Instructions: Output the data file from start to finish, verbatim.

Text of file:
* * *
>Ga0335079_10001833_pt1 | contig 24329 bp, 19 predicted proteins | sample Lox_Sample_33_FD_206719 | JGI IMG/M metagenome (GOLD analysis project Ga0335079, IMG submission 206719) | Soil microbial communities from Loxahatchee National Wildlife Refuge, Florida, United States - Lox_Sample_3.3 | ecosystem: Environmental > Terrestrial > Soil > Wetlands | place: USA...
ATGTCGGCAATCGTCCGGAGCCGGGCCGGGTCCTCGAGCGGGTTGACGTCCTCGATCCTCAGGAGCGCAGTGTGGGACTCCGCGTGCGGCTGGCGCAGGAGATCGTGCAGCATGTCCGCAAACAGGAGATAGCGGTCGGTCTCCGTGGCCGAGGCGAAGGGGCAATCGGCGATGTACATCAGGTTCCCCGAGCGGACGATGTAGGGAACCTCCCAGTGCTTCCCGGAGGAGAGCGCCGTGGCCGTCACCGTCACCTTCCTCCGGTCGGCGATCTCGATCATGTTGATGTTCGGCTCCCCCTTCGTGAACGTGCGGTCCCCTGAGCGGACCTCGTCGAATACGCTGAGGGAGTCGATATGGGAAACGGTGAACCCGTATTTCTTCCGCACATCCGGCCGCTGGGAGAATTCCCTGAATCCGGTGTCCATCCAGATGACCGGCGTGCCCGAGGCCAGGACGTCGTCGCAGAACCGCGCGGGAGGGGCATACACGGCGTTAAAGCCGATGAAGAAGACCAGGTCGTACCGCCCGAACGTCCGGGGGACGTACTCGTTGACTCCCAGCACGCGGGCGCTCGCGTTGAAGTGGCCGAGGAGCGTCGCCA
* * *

>Ga0335079_10001833_pt1 | contig 24329 bp, 19 predicted proteins | sample Lox_Sample_33_FD_206719 | JGI IMG/M metagenome (GOLD analysis project Ga0335079, IMG submission 206719) | Soil microbial communities from Loxahatchee National Wildlife Refuge, Florida, United States - Lox_Sample_3.3 | ecosystem: Environmental > Terrestrial > Soil > Wetlands | place: USA...
ATGTCGGCAATCGTCCGGAGCCGGGCCGGGTCCTCGAGCGGGTTGACGTCCTCGATCCTCAGGAGCGCAGTGTGGGACTCCGCGTGCGGCTGGCGCAGGAGATCGTGCAGCATGTCCGCAAACAGGAGATAGCGGTCGGTCTCCGTGGCCGAGGCGAAGGGGCAATCGGCGATGTACATCAGGTTCCCCGAGCGGACGATGTAGGGAACCTCCCAGTGCTTCCCGGAGGAGAGCGCCGTGGCCGTCACCGTCACCTTCCTCCGGTCGGCGATCTCGATCATGTTGATGTTCGGCTCCCCCTTCGTGAACGTGCGGTCCCCTGAGCGGACCTCGTCGAATACGCTGAGGGAGTCGATATGGGAAACGGTGAACCCGTATTTCTTCCGCACATCCGGCCGCTGGGAGAATTCCCTGAATCCGGTGTCCATCCAGATGACCGGCGTGCCCGAGGCCAGGACGTCGTCGCAGAACCGCGCGGGAGGGGCATACACGGCGTTAAAGCCGATGAAGAAGACCAGGTCGTACCGCCCGAACGTCCGGGGGACGTACTCGTTGACTCCCAGCACGCGGGCGCTCGCGTTGAAGTGGCCGAGGAGCGTCGCCA